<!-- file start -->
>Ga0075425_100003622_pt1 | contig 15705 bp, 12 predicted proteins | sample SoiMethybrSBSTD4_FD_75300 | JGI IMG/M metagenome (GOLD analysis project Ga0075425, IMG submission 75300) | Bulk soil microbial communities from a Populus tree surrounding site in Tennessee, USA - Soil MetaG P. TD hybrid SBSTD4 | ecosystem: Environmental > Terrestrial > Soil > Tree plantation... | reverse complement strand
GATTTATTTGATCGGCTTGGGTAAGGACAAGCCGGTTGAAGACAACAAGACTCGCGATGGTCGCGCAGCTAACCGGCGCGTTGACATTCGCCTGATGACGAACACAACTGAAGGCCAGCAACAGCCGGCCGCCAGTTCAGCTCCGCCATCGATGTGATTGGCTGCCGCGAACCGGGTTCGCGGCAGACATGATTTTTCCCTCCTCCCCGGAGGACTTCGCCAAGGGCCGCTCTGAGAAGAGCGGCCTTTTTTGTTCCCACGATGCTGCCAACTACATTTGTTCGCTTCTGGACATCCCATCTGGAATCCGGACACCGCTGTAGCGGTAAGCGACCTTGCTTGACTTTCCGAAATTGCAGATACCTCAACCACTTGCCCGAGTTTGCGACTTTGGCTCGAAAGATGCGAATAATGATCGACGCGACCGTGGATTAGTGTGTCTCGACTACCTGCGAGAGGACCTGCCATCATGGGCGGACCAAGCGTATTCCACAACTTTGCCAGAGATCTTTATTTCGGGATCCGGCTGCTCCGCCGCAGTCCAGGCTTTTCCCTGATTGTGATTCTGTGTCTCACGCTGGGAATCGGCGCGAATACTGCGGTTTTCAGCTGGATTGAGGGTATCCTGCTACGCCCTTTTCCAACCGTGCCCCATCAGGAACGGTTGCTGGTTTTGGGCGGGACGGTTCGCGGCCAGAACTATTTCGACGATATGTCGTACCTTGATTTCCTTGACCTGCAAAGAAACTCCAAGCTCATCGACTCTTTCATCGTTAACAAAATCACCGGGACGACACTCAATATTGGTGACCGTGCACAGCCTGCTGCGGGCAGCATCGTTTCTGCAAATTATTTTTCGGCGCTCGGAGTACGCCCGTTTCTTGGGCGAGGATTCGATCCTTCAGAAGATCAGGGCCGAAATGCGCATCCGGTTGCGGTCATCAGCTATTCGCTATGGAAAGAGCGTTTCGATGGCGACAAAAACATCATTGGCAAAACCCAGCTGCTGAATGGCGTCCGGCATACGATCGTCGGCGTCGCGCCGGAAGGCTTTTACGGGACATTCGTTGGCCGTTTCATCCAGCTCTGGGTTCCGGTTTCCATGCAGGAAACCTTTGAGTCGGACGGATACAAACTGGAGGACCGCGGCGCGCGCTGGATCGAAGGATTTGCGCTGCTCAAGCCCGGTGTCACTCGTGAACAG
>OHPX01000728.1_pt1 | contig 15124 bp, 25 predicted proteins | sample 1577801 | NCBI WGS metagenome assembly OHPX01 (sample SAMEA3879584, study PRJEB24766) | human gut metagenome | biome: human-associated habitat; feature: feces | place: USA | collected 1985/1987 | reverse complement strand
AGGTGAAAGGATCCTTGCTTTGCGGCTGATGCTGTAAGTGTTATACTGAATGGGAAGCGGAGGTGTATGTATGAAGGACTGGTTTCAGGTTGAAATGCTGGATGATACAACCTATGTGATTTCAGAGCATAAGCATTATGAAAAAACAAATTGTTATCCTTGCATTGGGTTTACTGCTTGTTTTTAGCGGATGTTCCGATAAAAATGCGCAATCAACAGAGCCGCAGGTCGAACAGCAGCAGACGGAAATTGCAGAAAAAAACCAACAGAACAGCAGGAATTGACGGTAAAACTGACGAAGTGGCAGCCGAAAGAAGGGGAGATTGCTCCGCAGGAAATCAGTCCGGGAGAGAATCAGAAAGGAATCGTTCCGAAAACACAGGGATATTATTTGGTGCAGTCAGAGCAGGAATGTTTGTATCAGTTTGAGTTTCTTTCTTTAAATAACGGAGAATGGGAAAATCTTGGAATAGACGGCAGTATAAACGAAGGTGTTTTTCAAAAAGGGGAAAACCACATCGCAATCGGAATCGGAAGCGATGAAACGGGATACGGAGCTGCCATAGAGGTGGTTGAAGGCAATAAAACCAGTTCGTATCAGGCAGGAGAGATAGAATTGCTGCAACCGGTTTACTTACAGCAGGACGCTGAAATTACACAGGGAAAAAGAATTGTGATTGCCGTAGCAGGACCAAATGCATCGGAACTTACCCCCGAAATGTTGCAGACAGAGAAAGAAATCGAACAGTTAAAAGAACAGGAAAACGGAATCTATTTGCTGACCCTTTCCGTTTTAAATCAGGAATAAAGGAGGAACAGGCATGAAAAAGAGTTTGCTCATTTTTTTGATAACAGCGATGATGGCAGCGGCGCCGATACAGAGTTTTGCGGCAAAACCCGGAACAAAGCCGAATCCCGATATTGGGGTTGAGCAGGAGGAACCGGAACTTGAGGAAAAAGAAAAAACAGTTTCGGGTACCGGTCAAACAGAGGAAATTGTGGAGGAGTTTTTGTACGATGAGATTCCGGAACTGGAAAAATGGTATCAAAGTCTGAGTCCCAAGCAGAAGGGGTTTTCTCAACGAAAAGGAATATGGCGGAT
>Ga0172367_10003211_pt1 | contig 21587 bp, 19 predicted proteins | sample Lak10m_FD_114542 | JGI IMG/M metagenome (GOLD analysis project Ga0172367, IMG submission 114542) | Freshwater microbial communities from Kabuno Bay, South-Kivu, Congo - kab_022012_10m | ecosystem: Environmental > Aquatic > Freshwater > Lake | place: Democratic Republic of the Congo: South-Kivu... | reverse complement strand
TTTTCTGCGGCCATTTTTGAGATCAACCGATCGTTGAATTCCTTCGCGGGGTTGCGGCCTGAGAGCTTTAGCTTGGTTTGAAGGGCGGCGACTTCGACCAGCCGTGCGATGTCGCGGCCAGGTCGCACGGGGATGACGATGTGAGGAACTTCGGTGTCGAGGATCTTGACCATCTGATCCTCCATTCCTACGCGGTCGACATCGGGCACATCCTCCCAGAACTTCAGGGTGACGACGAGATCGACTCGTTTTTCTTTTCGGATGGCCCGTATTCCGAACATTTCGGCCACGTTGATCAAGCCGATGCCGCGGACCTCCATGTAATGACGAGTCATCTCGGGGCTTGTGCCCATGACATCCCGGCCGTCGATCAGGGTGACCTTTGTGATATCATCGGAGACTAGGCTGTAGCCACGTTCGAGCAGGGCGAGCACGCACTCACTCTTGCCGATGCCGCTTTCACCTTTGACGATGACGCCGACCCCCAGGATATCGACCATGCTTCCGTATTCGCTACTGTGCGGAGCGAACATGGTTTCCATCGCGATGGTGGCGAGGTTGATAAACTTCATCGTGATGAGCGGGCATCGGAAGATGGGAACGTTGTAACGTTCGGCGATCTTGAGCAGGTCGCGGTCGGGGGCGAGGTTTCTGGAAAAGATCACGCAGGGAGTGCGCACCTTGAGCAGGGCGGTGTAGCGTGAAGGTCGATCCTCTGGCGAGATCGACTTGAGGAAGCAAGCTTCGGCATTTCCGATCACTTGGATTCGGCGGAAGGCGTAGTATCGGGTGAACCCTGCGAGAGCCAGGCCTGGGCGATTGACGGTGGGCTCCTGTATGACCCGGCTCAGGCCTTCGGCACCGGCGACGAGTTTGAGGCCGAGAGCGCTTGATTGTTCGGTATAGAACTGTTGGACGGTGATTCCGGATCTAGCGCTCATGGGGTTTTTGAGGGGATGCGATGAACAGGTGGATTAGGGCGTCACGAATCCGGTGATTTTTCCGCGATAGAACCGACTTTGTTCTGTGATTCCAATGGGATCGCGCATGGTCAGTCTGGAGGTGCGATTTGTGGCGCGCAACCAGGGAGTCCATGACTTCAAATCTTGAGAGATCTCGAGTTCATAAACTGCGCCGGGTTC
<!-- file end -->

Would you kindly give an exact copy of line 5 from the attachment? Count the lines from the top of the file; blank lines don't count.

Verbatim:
>Ga0172367_10003211_pt1 | contig 21587 bp, 19 predicted proteins | sample Lak10m_FD_114542 | JGI IMG/M metagenome (GOLD analysis project Ga0172367, IMG submission 114542) | Freshwater microbial communities from Kabuno Bay, South-Kivu, Congo - kab_022012_10m | ecosystem: Environmental > Aquatic > Freshwater > Lake | place: Democratic Republic of the Congo: South-Kivu... | reverse complement strand